everlasting covenant," directed him to go forth and preach, gave

him power to heal the sick, and then added, "Commit no adultery,

a temptation with which thou hast been troubled." Could religious

bouffe go to greater lengths?

Testimony as to the liberal Mormon view of the marriage relation

while the church was in Missouri is found in the case of one

Lyon, reported by Smith on page 148 of Vol. XVI of the Millennial

Star. Lyon was the presiding high priest of one of the outlying

branches of the church. Desiring to marry a Mrs. Jackson, whose

husband was absent in the East, Lyon announced a "revelation,"

ordering the marriage to take place, telling her that he knew by

revelation that her husband was dead. He gained her consent in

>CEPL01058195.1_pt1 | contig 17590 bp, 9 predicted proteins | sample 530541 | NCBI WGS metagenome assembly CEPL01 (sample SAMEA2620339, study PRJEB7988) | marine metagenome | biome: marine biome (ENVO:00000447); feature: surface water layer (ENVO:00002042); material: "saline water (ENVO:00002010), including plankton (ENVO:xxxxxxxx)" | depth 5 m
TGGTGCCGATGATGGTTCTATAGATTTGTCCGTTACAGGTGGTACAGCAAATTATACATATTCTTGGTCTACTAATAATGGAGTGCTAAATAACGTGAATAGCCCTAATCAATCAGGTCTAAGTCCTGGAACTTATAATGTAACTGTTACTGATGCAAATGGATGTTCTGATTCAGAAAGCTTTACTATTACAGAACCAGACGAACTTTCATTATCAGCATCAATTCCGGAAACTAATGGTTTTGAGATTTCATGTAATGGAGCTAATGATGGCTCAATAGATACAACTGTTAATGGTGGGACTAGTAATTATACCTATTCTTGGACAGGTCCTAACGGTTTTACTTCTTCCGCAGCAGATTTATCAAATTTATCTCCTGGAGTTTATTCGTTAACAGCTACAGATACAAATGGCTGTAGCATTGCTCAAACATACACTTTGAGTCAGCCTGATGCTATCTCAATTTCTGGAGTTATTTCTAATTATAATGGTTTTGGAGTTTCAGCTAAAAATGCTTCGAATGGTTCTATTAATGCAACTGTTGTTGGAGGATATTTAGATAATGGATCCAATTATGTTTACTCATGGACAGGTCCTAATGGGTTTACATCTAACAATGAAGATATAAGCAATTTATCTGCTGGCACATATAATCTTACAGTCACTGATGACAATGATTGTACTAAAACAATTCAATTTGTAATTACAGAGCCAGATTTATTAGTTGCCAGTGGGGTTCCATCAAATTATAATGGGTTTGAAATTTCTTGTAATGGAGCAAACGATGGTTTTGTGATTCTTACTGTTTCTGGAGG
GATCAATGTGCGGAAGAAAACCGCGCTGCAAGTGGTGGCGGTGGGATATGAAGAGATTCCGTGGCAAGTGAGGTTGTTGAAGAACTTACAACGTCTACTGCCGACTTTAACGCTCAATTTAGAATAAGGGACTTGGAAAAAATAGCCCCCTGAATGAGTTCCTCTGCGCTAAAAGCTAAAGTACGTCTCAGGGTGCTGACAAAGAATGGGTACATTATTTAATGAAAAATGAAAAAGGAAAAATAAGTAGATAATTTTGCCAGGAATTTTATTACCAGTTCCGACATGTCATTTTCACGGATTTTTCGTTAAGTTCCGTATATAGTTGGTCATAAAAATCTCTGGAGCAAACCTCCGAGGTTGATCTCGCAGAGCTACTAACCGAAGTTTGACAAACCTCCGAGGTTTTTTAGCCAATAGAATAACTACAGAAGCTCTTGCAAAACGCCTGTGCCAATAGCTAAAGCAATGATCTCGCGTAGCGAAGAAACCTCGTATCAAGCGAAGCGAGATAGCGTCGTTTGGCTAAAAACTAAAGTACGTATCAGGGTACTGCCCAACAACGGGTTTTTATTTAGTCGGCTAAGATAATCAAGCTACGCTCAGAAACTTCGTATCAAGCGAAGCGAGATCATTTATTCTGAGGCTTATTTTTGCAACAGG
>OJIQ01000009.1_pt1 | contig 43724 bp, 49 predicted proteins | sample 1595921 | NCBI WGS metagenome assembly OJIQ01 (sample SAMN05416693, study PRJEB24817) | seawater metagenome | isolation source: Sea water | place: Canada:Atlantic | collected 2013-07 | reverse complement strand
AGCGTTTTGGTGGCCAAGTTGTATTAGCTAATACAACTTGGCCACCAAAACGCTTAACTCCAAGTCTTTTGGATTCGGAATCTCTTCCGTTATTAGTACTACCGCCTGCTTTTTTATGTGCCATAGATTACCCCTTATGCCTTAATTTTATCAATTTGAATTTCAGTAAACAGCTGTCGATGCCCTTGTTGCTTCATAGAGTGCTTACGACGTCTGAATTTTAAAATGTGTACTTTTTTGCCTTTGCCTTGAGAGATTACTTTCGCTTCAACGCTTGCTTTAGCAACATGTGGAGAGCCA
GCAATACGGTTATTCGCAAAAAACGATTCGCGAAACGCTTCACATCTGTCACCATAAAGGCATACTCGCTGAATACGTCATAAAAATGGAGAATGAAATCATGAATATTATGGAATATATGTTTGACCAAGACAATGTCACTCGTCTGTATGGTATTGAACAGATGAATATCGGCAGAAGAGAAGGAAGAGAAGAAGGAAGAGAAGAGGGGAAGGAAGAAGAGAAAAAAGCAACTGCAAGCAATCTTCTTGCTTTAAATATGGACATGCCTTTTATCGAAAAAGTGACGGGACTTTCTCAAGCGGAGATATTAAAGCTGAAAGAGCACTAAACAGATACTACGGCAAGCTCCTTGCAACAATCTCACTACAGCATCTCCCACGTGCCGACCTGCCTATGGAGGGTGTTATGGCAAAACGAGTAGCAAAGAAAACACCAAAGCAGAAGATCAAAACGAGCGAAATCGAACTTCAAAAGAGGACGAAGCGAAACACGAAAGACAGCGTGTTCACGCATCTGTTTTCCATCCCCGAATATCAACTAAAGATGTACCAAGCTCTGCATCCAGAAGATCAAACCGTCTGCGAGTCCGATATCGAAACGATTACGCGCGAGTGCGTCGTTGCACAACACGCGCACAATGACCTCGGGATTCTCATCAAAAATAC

this way, but, before the ceremony was performed, Jackson

returned home, and, learning of Lyon's conduct, he had him

brought before the authorities for trial. The high priest was

found guilty enough to be deposed from his office, but not from

his church membership.

There is abundant testimony from Mormon sources to show that the

doctrine of polygamy, with the "spiritual wife" adjunct, was

practised in Nauvoo for some time before Joseph Smith's death. A

very orthodox Mormon witness on this point is Eliza R. Snow. In

her biography of her brother, Lorenzo Snow,* the recent head of

the church, she gives this account of her connection with


* "This biography and autobiography of my brother Lorenzo Snow